A typical day in Beijing
by: Karissa Woienski '13
Beijing Civ Autumn 2010
I wake up at an entirely too early hour to go for a run before classes. Asta, one of the other Civ students, meets me in the lobby, and we head to Renmin University's outdoor track. By the time we get there at 7:00, there are already 40 or so elderly people running and walking, including a group of older men walking in a group that I see every day. I think they come to socialize as much as they do to work out!
Back in my dorm, I take a quick shower and then get on Skype to talk to my family back home in Montana, where it's 6:00 pm. They update me on how many new calves have been born (7 this week!).
I leave for class, stopping to buy a package of little bread cakes for 1.2 RMB, roughly 18 cents USD. They go great with the (free!) cup of coffee I'll make at the Center.
After walking for five minutes on the streets of Beijing, I take the elevator to the 20th floor and step onto the University of Chicago's campus. The Center in Beijing is brand new and absolutely beautiful - a UChicago oasis in the midst of bustling Beijing. I make myself a (free!) cup of coffee before class starts.
I begin my first class of the day, which is a lecture on early diplomacy in China, given by Professor Tamara Chin.
After a ten-minute break, we reconvene for our next class, which is a discussion of the lecture and readings for today. We spend a lot of time discussing marriage diplomacy and the role of ritual in diplomacy, as well as an extended metaphor comparing a kow-tow to a handshake.
After class ends, I head with a bunch of other students to the dining hall on campus, which has a lot of different selections. They had plain broccoli once, and it tasted so much like it would at home that I hold my breath hoping they'll have it again. No luck, so instead I get a big bowl of noodles with eggs and tomato sauce for 4 RMB (60 cents!).
After lunch, I head to the bus stop, where I take a 355 bus. Beijing's bus system is insane – they have over 800 different routes, and one day I plan to ride them all, but not today. Instead, I head to the ice rink, housed in Jinyuan Shopping Mall, the world's second largest mall.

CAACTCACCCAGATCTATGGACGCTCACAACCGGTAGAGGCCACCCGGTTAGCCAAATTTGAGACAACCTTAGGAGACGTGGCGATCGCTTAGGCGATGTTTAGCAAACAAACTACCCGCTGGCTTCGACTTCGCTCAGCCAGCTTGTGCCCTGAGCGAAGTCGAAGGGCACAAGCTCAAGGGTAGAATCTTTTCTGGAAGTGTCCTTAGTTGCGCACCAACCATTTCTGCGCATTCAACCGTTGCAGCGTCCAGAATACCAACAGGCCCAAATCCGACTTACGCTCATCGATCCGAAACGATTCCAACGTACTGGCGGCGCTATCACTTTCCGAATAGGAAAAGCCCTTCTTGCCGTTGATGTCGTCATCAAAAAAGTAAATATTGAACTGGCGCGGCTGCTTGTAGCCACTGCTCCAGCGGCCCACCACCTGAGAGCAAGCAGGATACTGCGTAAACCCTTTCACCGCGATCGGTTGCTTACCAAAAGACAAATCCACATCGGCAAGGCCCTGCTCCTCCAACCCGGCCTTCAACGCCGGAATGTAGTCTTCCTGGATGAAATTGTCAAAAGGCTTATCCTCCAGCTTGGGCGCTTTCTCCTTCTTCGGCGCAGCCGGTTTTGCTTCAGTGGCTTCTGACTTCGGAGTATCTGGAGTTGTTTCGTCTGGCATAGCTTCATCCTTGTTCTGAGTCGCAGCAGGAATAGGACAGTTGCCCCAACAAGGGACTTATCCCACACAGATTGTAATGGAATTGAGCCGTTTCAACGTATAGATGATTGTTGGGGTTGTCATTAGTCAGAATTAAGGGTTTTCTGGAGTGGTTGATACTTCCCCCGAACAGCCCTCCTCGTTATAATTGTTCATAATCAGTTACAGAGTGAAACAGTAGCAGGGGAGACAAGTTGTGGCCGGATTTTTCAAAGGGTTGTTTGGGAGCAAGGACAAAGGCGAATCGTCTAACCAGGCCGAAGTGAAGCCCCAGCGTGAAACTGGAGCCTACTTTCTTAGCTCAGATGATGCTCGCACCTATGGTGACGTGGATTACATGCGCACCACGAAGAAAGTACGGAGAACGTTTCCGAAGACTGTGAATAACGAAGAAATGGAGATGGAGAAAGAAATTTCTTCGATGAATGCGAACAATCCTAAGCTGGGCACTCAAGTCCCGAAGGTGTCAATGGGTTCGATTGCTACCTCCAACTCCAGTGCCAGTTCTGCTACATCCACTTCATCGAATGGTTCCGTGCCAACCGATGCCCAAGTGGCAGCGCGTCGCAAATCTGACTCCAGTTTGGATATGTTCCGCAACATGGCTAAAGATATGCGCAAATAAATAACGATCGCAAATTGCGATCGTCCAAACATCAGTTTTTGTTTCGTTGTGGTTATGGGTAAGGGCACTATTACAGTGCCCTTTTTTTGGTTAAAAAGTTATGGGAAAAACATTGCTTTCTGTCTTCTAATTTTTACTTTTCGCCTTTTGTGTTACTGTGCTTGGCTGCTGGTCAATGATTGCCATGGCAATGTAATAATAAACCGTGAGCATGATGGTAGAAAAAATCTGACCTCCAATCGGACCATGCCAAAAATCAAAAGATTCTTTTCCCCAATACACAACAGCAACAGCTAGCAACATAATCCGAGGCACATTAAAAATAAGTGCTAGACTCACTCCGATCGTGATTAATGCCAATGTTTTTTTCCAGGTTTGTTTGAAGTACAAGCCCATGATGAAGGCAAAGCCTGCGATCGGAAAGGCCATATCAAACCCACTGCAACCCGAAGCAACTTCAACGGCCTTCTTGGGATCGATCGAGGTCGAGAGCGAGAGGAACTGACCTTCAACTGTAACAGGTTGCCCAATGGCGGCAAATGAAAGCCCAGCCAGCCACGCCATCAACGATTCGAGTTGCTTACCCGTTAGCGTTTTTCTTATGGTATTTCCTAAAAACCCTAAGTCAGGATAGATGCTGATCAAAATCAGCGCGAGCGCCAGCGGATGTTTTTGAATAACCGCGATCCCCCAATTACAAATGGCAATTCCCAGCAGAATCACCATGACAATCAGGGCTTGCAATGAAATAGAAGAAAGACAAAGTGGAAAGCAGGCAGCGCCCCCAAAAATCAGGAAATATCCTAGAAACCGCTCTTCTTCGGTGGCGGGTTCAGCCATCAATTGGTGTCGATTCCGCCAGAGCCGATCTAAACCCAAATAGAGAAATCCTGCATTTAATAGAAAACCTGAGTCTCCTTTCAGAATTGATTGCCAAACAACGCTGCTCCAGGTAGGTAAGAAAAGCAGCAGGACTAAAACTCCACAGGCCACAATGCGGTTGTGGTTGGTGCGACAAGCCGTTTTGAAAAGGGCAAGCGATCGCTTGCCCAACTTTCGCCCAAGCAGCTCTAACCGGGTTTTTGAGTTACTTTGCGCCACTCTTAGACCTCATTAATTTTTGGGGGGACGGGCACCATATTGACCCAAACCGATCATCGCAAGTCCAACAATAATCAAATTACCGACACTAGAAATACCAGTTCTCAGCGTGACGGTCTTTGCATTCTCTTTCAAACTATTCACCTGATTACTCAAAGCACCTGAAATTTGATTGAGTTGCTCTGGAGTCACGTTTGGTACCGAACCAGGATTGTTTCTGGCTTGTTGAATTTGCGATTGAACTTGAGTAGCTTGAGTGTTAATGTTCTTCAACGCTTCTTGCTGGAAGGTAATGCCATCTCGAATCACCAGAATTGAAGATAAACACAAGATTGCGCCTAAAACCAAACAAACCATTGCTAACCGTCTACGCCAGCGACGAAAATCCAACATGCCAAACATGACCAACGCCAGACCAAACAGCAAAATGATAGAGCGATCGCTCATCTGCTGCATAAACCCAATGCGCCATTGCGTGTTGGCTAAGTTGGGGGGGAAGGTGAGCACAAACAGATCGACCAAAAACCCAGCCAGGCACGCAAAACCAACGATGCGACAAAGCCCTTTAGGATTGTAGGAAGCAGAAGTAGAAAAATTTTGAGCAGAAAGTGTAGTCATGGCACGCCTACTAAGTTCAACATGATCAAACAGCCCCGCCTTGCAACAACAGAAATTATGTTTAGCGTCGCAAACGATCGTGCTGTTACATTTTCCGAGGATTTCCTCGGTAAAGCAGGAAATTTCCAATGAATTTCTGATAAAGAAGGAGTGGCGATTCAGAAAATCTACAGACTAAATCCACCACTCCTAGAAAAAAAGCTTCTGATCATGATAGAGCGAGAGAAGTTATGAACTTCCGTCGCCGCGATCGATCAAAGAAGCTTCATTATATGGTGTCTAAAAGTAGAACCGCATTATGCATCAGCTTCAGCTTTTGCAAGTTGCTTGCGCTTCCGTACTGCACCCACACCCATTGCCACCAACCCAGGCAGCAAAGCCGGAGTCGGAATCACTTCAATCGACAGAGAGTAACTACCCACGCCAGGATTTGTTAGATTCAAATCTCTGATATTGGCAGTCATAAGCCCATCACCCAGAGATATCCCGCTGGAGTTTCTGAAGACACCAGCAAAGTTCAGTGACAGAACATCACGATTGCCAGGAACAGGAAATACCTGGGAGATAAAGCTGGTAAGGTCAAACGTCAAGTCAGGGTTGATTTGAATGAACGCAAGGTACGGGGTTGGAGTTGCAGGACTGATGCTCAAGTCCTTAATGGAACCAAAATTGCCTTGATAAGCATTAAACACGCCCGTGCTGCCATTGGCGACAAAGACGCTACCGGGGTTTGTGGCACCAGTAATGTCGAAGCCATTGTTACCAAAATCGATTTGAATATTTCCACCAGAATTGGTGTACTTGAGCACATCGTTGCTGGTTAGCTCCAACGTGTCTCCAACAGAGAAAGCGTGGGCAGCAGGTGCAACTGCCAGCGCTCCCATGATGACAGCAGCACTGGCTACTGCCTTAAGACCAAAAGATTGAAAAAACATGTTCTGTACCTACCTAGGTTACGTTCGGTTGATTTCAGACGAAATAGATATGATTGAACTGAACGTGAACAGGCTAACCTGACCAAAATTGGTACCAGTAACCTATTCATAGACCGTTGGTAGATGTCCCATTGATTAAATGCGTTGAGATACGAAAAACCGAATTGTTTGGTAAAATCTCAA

I greet the staff at the ice rink, all of whom are getting to know my face pretty well at this point. While UChicago doesn't have a large figure skating contingent, we're in the process of starting an RSO. I'm hoping to compete for UChicago next year, so I'm making sure I don't get out of practice while abroad. It's proven a great way to meet Beijingers; today, I have a three-minute conversation with a little girl who wants to know if I'm a teacher and where I'm from, and a longer conversation in a mix of Mandarin and English with another skater, discussing the pros and cons of China's national figure skating system (great pairs teams, not-so-great single skaters). She tells me where the national team trains, and that practices are open to the public. I feel a field trip coming on...
Back on Renmin's campus, I drop off my skating stuff and check email and Facebook, which although blocked in China, is accessible over my UChicago VPN connection. I write a post for my blog sharing my daily adventures in Beijing, then contemplate doing Chinese homework. Ultimately, I decide to put it off until after dinner.
I meet up with a classmate, Kimberly, for dinner in the dining hall. Despite the absence of steamed broccoli, I enjoy my meal of rice with green beans in soy sauce and some kind of meat in some kind of sauce (I opted not to ask) very much. Kimberly recounts her adventures of having a coat tailor-made for her, and we discuss our plans for the weekend, entertaining the possibility of going to the Beijing Zoo. (They have pandas!)
After a quick run to the campus convenience store for chocolate milk (better here than at home, I think), I'm back in the dorm. I settle in to do my readings for tomorrow.
I read the discussion questions for tomorrow online and post a paragraph on the discussion board for the readings. I finish up my Chinese homework for Thursday, since we have a test and will turn in the week's homework. Not recognizing a couple of characters, I leave a section blank and finish everything else.
Having finished everything except that section, I head over to Kimberly's room to get help, since she's in 5th year Chinese. She recognizes the characters, and I finish my homework. Watching her paint her nails, we end up talking for awhile about studying Chinese and life in general.
I head to bed, since we have a class trip to the Great Wall tomorrow morning. One of the best parts of studying abroad is the field trips, and getting to hear your professor say that she'll be holding office hours on the Great Wall.